The Bhagavad-Gita, the holy book of Lord Krishna, says the following:
“He is not born nor does He ever die; after having been, He again ceases not to be. Unborn, eternal, changeless and ancient, He is not killed when the body is killed...” —2:20
Let our Gnostic readers now reflect upon the following contradictory and antithetical verse.
“Just as a man casts off worn-out clothes and puts on new ones, so also the embodied Self casts off worn-out bodies and enters others that are new.” —2:22
These are two opposing verses from the great Avatar Krishna. If we did not know the key, we would obviously be confused.
“Fire, light, daytime, the bright fortnight, the six months of the northern path of the sun (northern solstice)— [upon leaving the body] departing then (by these), men who know Brahman go to Brahman.
“[Upon death], attaining to the lunar light by smoke, night-time, the dark [lunar] fortnight [the astral world] or the six months of the southern path of the sun (the southern solstice), the Yogi returns [reembodies].
“The bright and the dark paths of the world are verily thought to be eternal; by the one (the bright path) a person goes not to return again, and by the other (the dark path) he returns.” —8:24-26
We declare that the Being, the Lord incarnated in some perfect creature, can return, reincarnate...
“When the Lord (the Being) obtains a body [he associates with the six senses], and when He leaves it He takes these and goes (with them) as the wind takes the scents from their seats (flowers, etc.).
“Presiding over the ear, the eye, touch, taste and smell, as well as the mind, he enjoys the objects of the senses.
“The deluded do not see Him who departs [the body], stays and enjoys [experiences associated with the gunas]; but they who possess the eye of knowledge behold Him.” —15:7-10
The following verse of Lord Krishna, as an extraordinary document on the doctrine of reincarnation, is worth meditating on.
“Oh, bharata! Every time that religion deteriorates and irreligion prevails, I incarnate anew [in other words I reincarnate] to protect the good, destroy evil and establish religion, I incarnate [or reincarnate] in different times.” —4:7-8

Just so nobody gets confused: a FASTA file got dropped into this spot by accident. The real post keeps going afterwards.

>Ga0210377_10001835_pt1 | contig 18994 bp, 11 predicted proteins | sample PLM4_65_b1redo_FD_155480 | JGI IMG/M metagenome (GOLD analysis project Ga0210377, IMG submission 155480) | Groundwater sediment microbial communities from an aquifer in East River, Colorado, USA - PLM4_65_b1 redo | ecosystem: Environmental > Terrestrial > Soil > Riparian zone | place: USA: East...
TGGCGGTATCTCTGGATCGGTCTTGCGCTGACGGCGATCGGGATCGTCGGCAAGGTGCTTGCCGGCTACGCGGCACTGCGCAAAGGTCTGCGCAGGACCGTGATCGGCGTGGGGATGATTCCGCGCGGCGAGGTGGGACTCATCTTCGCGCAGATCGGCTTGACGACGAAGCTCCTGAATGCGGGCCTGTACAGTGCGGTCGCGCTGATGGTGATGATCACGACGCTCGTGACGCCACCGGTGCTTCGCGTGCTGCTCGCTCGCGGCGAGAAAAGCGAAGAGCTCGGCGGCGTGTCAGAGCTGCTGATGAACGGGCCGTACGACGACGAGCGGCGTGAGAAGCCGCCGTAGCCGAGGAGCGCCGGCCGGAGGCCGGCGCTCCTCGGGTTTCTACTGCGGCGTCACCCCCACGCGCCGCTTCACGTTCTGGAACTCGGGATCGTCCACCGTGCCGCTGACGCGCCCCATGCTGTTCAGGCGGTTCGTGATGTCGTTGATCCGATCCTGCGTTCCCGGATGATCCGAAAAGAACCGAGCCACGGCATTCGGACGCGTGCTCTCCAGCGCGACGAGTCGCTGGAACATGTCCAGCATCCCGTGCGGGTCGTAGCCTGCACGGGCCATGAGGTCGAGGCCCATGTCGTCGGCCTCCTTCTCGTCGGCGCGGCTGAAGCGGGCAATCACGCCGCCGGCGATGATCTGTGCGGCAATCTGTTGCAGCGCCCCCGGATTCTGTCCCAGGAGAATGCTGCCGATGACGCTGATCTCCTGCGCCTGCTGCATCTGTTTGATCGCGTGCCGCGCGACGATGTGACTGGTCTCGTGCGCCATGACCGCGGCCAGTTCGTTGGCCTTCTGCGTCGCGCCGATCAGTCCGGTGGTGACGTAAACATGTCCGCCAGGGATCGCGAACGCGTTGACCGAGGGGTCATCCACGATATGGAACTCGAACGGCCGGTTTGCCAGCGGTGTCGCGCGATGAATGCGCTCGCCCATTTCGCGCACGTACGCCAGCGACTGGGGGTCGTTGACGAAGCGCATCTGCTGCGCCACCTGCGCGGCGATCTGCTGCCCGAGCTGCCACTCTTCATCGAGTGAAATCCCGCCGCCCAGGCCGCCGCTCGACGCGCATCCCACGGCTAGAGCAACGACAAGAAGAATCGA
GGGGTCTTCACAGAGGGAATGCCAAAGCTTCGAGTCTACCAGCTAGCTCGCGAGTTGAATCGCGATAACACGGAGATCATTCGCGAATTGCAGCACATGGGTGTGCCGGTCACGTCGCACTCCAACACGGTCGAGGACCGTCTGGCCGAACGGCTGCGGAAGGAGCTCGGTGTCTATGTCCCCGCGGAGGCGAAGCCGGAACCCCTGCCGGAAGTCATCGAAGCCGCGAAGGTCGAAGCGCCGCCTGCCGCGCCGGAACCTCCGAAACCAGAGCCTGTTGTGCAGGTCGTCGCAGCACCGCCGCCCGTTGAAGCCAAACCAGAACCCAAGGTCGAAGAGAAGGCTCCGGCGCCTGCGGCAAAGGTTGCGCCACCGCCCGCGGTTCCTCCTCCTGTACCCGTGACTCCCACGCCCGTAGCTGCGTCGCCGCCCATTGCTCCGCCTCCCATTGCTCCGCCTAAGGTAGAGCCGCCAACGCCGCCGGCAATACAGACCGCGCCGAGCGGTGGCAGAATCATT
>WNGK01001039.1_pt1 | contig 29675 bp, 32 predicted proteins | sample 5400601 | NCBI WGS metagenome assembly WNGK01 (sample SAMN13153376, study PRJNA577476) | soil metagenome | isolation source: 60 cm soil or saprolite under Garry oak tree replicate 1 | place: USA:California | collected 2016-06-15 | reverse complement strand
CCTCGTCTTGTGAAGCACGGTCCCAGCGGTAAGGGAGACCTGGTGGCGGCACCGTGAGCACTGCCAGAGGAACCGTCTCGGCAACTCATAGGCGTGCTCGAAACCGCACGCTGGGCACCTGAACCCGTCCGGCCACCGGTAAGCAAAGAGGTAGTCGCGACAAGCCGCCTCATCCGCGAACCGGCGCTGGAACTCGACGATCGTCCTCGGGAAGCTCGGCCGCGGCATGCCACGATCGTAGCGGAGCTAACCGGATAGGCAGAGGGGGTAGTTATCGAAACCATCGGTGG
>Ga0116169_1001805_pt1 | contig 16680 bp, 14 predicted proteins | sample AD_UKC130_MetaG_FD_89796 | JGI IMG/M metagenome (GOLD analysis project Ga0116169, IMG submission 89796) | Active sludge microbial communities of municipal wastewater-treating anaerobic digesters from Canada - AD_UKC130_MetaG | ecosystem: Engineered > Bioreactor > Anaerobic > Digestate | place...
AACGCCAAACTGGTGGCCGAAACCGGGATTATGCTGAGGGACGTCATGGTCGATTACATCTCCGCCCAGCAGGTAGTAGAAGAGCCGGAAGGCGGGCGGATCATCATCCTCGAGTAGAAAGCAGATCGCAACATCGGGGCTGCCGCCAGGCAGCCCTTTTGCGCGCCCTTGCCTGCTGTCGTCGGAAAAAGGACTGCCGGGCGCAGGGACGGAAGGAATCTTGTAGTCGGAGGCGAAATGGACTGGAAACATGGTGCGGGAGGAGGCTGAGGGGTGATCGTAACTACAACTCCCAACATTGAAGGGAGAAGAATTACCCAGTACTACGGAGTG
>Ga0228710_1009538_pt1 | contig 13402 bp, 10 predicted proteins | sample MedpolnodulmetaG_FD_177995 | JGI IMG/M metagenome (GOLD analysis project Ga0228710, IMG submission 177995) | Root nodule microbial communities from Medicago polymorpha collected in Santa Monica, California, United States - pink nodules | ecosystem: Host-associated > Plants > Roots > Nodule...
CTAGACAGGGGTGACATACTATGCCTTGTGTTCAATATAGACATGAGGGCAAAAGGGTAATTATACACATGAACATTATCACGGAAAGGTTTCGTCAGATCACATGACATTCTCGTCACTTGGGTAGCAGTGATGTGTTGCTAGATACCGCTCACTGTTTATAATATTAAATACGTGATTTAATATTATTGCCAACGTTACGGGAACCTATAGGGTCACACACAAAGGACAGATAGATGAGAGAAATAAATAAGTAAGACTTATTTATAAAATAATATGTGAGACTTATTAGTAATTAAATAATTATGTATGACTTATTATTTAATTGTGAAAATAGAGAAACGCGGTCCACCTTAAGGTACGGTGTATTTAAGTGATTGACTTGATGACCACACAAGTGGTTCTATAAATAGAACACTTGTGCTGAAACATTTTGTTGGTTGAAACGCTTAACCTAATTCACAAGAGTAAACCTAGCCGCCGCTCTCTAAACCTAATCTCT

From all these verses of Lord Krishna, two conclusions can be logically drawn:
1. Those who know Brahma go to Brahma and can, if they so desire, return, embody, reincarnate, to carry out the great work of the Father.
2. Those who have not dissolved the ego (the self, the me, myself), go, after death, along “the path of smoke, of the dark lunar fortnight and the southern solstice,” reaching the lunar sphere and are then reborn, return, reembody in this painful vale of samsara.
The doctrine of the great Avatar Krishna teaches that only the gods, demigods, divine sovereigns, titans, and devas reincarnate.
To “return” is something very different: unquestionably, it is the return of the kalpas, yugas, mahamanvantaras, maha-pralayas, etc.
The law of eternal return of all things is always combined with the law of recurrence.
The egos incessantly return to repeat dramas, scenes, and events, here and now. The past is projected towards the future through the passage of the present.
The word reincarnation is most demanding; it must not be used carelessly: No one would be able to reincarnate without first having eliminated the ego, without truly possessing sacred individuality.
Incarnation is a very venerable word, signifying in fact the reembodiment of the divine in a person. Reincarnation is the repetition of that cosmic event, a new manifestation of the divine...
We are in no way exaggerating concepts by emphasizing the transcendental idea that reincarnation is only possible for “Golden Embryos,” which have achieved the glorious union with the super-soul in any cycle of manifestation.
It would be absurd to confuse reincarnation with return. We would be making the worst kind of mistake to attest that the ego, legion of dark, sinister, twisted “I’s,” can reincarnate.
This chapter is from The Mystery of the Golden Flower (1971) by Samael Aun Weor. The print and ebook editions by Glorian Publishing (a non-profit organization) include features like illustrations, footnotes, glossary, and index.